The smell of fresh leaves in the morning. The feel of the cold breeze on my skin.
What a great morning to jog.
Let me just put on the AirPods that I charged overnight. And…
What? Is it dead already?
My morning has soured.
But yours doesn’t have to be.
Keep reading to discover:
- What degrades the Li-ion batteries on your AirPods.
- 9 simple tips to stop your AirPods from dying so fast.
- A detailed look at how long your AirPods should last.
- When and how you should reset your AirPods to prolong their battery.
- And so much more…
Why do AirPods die so fast?
Your AirPods die so fast because they’re using Lithium-ion (Li-ion) batteries. Li-ion is known to discharge under extreme temperatures. They’re also known to degrade when completely drained or charged to 100%. Moisture, extra features, and physical damage can also lessen the AirPods’ batteries.
9 tips to stop your AirPods from dying so fast
#1: Don’t fully charge
Here’s a common misconception people have about their gadgets:
“It’s good to charge up to 100%.”
However, the truth is far from that…
At least if your device uses Lithium-ion (Li-ion) batteries, which your AirPods are.
So, first things first, why are AirPods using these batteries?
Well, Li-ion has started to become somewhat of the industry standard for devices.
AirPods aren’t the only ones using Li-ion. There’s also:
- Digital cameras.
- Gaming consoles.
- Smartphones and tablets.
- Smoke and carbon monoxide detectors.
Now, why are they using Li-ion? Simple, these are the advantages that this type of battery has to offer:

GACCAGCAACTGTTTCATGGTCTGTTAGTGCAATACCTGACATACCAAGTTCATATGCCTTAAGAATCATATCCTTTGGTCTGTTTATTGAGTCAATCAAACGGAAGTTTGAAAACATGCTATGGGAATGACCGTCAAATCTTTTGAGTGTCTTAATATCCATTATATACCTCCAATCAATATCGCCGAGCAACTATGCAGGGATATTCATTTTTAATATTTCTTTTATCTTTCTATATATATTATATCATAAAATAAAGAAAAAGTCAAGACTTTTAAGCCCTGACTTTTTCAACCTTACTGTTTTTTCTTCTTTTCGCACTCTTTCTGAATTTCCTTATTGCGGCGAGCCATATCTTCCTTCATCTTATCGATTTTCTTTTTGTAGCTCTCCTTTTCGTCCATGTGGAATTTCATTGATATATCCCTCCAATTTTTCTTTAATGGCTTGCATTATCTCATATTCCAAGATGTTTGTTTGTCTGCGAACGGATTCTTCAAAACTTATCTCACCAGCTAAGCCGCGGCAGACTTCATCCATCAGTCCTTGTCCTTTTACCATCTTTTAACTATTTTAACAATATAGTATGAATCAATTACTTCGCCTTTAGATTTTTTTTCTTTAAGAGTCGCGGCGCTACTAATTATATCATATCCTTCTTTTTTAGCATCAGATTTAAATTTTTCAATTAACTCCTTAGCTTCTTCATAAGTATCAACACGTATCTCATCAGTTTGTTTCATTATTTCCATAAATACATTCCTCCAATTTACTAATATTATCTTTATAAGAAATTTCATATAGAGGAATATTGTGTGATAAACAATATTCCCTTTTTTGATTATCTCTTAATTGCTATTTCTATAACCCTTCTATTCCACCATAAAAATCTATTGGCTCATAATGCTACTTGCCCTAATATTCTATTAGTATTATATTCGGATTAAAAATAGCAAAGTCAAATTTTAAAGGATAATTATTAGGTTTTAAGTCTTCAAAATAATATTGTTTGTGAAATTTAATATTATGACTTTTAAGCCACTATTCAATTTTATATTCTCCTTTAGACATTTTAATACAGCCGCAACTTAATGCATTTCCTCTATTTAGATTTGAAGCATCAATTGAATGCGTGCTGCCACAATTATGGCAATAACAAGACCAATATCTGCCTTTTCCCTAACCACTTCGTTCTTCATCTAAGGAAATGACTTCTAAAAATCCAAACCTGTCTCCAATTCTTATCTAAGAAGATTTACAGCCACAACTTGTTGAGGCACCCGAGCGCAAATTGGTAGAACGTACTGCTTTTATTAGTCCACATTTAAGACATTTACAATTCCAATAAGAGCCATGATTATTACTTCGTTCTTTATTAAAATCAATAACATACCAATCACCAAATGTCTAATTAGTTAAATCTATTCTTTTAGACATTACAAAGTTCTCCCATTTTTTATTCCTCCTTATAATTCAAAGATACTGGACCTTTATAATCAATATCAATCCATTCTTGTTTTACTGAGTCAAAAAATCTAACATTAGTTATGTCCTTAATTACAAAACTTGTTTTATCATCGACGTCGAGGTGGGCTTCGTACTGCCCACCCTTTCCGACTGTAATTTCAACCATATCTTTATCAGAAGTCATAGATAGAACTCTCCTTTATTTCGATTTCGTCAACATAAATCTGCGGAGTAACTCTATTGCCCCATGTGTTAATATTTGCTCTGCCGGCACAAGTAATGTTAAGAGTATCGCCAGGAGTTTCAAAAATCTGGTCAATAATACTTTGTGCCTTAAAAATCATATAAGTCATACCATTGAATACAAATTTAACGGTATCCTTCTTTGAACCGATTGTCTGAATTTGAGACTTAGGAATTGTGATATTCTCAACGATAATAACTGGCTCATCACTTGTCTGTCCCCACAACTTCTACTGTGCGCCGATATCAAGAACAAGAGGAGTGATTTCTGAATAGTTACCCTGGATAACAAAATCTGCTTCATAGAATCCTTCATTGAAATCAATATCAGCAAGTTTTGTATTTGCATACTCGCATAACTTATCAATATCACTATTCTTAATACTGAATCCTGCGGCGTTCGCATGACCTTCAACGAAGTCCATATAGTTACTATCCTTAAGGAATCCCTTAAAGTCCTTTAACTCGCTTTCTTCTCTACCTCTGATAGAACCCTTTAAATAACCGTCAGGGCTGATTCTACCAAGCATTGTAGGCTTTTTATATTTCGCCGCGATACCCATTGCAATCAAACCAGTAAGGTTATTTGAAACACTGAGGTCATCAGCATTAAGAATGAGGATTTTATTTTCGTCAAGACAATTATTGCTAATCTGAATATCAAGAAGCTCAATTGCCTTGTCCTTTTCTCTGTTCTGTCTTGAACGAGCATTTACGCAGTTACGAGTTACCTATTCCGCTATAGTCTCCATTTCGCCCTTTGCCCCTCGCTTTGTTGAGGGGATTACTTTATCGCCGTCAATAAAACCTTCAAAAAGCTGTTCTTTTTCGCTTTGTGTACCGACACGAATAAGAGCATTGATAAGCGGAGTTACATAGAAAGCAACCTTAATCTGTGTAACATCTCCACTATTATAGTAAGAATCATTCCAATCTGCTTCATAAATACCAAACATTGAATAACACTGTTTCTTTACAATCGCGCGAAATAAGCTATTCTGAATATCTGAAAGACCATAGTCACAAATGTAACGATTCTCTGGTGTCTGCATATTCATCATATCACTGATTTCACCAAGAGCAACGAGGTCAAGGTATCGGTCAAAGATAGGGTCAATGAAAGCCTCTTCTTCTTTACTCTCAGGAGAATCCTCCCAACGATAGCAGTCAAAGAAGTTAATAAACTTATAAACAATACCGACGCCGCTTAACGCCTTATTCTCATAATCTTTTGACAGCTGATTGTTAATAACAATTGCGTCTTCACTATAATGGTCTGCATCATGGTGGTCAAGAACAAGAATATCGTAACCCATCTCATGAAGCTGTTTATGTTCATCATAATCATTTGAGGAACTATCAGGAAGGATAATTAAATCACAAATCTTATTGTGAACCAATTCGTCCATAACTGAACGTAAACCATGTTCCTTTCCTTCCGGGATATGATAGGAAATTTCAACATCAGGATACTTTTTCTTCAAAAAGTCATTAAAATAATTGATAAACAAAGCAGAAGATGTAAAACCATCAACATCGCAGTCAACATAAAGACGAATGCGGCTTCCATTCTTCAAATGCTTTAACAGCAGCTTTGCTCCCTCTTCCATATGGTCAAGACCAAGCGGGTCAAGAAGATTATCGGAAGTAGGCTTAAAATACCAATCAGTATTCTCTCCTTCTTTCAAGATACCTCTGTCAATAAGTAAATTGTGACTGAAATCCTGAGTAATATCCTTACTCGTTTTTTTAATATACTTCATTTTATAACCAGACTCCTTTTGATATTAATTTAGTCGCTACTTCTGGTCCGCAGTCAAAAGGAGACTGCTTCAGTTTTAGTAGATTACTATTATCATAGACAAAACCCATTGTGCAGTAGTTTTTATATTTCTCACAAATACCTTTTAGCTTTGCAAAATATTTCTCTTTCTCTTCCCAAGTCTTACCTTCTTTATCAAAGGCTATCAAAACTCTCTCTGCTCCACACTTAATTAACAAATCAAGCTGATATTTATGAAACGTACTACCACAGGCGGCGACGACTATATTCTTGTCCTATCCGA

- Better longevity.
- Simple charging.
- More sustainable.
- Simpler to maintain.
Sound good, right? The thing is…
It’s great as long as you follow its maintenance procedures.
One of which is to not charge the device fully.
You see, Li-ion batteries are stressed when it reaches their maximum capacity.
And, when it does, they tend to degrade.
Fun fact: Some Li-ion laptops automatically stop charging once they reach 100%.
Yes, they’ll still appear to be charging on your device. However, the laptop has already stopped itself from receiving any additional power.
#2: Ensure that it doesn’t reach 0%
Speaking of stressing your batteries…
You should apply the same principle to the opposite end of the spectrum.
That is, to never ever fully discharge your AirPods.
You see, 0% is also a stress point for Li-ion batteries.
An experiment was conducted to see how well Li-ion batteries fare after a full discharge.
And the result?
It’s astounding. An estimate of 10% from the initial maximum capacity was decreased following a full drain.
Now, I can already hear you asking:
“So, how do I charge my AirPods then?”
Only charge your AirPods when it reaches 10% to 20%, and only charge them until 80% to 90%.
Furthermore, it’s also better to charge them throughout the day, instead of only 1 charge every 24 hours.
#3: Don’t keep them in extreme temperatures
Now, let’s go back to Li-ion batteries.
Do you know 1 more thing you shouldn’t do to them?
Expose them to extreme temperatures, especially heat.
Li-ion batteries can drain their battery in hot areas. By how much?
The result varies, but the rate always doubles after every 10°C temperature increase.
So, how can you ensure that this doesn’t happen?
The good rule of thumb is to store your AirPods inside their case in a room between 5°C and 20°C.
Note: When you’re living in a country with a tropical climate, minimize your use of the AirPods during hot days.
#4: Turn off a feature you don’t need
Look, we all want to immerse ourselves in the music we listen to.
However, in the interest of prolonging your AirPods?
You might want to let go of the Noise Cancellation feature.
I know. It sucks. But, ask yourself this:
Do you need that feature all the time? Or can you live with turning it on and off whenever you choose to?
If your answer is the latter, great. Now you can:
- Go to the Settings menu of your Apple device.
- Head to Bluetooth.
- Press the More Info button next to your AirPods.
- Toggle off Noise Cancellation and Transparency.
#5: Protect your AirPods
I’m clumsy as hell.